What Is Radiation Therapy?
Radiation therapy utilizes high-energy particle beams to eradicate cancer cells within a targeted area and prevent them from spreading throughout the body. This has been shown to shrink mesothelioma tumors, relieving associated pressure and pain. Oncologists utilize “targeted” therapy — only exposing specific areas of the body to minimize damage to healthy cells. As a result, patients report fewer side effects than other forms of treatment, like chemotherapy.
There are several advantages to using this type of therapy for malignant mesothelioma. Radiation may be administered during any stage of the disease, as both a curative treatment to extend life or as a palliative treatment to make the patient more comfortable. Similar to other treatment options, radiation can be used alone or combined with surgery or chemotherapy. When following surgery, adjuvant radiation therapy has shown increased survival times, as it kills any remaining cancer cells not removed during the surgery.
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3 Ways Radiation Can Benefit Mesothelioma Patients
Improving overall survival: A 2018 meta-analysis published in the International Journal of Radiation Oncology compiled nine years of studies from the National Cancer Data Base on patients with malignant pleural mesothelioma. The results: patients who underwent adjuvant radiation therapy — therapy occurring after surgery — survived longer than those who had surgery alone.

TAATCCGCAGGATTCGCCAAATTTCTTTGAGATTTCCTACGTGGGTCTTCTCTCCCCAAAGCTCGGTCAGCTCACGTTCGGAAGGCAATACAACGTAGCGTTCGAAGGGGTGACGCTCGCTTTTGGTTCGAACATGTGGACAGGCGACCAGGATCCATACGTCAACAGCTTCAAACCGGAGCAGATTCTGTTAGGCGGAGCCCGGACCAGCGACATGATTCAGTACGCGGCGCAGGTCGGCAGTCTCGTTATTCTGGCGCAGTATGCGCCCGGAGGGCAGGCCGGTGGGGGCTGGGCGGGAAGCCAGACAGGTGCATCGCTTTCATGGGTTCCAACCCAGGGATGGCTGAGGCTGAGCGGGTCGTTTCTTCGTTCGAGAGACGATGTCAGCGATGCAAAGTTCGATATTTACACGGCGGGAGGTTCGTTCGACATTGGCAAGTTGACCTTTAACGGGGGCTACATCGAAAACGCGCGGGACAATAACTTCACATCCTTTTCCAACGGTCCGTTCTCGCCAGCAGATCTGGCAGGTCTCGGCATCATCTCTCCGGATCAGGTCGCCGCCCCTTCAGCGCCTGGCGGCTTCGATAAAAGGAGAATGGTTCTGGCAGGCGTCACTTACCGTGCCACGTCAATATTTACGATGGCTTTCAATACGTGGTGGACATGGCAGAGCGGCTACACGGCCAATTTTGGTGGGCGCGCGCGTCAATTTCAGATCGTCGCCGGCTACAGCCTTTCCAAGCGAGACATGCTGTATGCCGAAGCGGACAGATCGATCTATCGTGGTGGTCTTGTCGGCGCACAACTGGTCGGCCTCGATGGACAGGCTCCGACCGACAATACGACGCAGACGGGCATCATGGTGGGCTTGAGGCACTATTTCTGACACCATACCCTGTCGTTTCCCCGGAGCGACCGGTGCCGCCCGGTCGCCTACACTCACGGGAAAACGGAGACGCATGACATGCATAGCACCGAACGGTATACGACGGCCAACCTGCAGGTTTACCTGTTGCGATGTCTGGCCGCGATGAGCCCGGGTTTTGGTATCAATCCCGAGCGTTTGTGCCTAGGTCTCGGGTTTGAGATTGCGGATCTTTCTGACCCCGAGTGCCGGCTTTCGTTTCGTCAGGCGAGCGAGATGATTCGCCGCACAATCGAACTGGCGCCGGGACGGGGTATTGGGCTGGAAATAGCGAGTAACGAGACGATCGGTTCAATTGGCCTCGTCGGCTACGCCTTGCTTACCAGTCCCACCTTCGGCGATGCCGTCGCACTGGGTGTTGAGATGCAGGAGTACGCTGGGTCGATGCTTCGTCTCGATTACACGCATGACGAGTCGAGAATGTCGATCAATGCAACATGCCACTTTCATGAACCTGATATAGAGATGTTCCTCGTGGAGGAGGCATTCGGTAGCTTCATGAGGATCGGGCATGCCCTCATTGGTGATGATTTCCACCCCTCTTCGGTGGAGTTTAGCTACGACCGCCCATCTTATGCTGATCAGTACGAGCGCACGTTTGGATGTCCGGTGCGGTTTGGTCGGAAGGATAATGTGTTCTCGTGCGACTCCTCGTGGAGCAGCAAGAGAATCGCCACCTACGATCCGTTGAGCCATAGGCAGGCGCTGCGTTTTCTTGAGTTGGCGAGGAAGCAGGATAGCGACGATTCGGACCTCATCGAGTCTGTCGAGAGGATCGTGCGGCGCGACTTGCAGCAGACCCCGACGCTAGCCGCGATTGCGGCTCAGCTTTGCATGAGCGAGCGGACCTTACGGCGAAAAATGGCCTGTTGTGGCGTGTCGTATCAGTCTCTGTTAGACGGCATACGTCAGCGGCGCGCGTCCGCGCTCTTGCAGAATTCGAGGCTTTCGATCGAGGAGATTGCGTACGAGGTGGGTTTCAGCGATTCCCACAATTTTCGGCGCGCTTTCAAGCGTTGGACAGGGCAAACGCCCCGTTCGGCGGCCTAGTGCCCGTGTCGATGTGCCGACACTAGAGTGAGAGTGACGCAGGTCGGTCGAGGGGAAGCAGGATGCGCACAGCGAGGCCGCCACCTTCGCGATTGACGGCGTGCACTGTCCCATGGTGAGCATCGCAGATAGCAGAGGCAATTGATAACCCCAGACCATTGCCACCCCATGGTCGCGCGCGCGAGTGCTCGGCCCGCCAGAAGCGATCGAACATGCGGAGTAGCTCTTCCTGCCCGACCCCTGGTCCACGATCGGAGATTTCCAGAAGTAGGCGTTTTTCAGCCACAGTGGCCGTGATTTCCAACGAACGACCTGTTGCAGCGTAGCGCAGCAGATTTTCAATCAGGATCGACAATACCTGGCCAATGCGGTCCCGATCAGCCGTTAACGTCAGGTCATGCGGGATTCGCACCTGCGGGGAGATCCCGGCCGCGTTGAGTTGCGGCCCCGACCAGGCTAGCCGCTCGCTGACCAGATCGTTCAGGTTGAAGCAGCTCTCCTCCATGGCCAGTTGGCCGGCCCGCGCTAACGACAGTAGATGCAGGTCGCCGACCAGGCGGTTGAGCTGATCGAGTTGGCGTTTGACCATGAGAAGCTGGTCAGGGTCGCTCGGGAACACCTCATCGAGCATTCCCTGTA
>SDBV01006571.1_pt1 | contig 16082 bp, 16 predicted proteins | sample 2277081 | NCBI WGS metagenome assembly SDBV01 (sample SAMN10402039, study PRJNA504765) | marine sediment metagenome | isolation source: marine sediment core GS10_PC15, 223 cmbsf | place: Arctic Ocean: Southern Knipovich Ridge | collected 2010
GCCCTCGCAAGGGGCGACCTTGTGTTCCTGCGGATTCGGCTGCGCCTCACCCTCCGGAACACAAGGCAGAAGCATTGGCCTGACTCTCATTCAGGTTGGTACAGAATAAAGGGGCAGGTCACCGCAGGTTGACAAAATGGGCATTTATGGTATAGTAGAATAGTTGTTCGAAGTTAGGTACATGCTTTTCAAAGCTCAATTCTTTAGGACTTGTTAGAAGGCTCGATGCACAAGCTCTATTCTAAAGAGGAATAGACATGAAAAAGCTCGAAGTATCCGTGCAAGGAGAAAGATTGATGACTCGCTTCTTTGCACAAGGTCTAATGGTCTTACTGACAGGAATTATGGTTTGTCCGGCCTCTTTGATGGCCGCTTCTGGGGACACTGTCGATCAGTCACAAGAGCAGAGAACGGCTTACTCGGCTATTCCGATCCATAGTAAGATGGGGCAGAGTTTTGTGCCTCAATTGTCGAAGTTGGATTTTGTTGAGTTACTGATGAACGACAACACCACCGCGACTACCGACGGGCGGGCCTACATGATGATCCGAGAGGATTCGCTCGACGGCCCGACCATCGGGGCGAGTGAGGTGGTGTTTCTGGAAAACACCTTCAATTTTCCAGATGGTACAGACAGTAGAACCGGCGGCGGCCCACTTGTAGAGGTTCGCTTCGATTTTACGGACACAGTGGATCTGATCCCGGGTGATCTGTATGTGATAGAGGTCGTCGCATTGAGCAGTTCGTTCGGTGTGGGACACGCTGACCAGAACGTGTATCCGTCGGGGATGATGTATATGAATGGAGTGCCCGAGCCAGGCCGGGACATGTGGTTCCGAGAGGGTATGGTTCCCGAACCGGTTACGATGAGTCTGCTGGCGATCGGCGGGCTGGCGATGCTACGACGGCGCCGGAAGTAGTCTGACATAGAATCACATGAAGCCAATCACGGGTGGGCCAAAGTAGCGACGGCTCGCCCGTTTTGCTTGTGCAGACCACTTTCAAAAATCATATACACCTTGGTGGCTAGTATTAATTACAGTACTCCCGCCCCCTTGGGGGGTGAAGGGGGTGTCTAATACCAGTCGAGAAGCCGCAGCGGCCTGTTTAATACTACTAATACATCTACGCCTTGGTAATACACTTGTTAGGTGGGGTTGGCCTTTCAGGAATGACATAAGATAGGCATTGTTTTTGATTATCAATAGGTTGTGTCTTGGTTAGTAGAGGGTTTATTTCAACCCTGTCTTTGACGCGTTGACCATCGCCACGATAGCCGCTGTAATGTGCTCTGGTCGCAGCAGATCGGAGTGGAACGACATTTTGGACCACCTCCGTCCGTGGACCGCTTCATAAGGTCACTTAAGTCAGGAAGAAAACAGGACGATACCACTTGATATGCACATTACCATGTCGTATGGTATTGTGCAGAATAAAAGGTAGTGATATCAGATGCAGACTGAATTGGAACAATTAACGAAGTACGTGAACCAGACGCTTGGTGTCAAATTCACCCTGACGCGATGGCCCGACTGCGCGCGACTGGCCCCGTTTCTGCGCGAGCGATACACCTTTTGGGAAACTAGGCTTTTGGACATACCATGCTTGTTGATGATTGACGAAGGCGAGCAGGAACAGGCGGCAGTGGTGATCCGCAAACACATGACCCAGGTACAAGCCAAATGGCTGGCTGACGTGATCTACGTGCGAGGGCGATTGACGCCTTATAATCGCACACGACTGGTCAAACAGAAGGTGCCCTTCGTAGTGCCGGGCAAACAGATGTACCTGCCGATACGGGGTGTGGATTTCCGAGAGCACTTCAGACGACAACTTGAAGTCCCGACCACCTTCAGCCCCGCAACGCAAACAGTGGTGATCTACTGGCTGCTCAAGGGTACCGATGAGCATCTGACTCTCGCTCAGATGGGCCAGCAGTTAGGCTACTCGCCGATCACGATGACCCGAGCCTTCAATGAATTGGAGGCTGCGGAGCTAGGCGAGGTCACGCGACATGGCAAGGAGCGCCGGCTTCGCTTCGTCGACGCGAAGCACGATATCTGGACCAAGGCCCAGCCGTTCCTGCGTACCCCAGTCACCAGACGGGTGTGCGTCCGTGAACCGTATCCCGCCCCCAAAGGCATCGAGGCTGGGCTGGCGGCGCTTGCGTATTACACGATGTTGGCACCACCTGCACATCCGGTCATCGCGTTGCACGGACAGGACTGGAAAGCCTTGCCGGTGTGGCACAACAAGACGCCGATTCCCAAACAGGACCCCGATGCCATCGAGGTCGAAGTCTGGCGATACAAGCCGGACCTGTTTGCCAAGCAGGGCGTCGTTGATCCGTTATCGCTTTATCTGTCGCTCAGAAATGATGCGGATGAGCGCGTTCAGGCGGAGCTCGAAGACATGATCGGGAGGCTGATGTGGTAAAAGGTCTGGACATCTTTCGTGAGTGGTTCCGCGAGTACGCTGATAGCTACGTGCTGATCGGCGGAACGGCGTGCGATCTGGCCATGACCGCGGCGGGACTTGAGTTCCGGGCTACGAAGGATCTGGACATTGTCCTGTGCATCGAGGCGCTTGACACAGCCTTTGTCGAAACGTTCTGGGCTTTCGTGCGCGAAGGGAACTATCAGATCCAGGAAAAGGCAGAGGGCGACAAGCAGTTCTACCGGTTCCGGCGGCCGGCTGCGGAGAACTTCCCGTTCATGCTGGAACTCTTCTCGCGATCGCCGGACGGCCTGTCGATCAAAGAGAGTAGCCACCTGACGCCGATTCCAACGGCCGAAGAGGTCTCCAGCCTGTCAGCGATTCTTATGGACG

Seeding prevention: Some studies indicate that it is possible for microscopic cancer cells to metastasize (or spread) to other areas of the body during surgery. This is called “seeding.” To combat this, oncologists may deliver radiation therapy to prevent new tumor growth.
Easing discomfort: As the cancer progresses, tumors grow larger and press against internal organs, leading to pain and discomfort such as breathing difficulties. Radiation therapy is often used to shrink those tumors, especially for patients who can’t undergo surgery to remove them.
Administering Radiation Therapy to Mesothelioma Patients
Treatment can be administered in two ways: externally and internally. External beam radiation therapy (EBRT) is the most common and involves using an external machine to direct high-energy beams into specific areas of the body. Brachytherapy, or internal radiation, involves placing radioactive material inside the body on or near the tumor.
EBRT is the most common form of radiation therapy used to treat mesothelioma. The procedure is noninvasive and generally done on an outpatient basis. Typically, patients will receive doses five times a week. Appointments last between 10 to 30 minutes. Patients may notice relief from specific symptoms after just one or two visits.
How to Prepare for Radiation Therapy
- Rest: Radiation therapy is usually administered in brief, concentrated doses over a period of three to four weeks. This treatment can tax the immune system, causing patients to feel more tired than usual. This exhaustion can last for several weeks after treatment, so it’s important to schedule extra time off to allow the body to rest and rejuvenate.
- Plan meals: Treating areas near the abdomen or throat can cause digestive issues or lead to a temporary loss of your ability to taste food. Spicy and chewy foods can be tough to swallow. Oncologists suggest eating a bland diet of soft foods for a few weeks. Maintaining good hydration and adequate fluid intake is also important when you are on radiation therapy.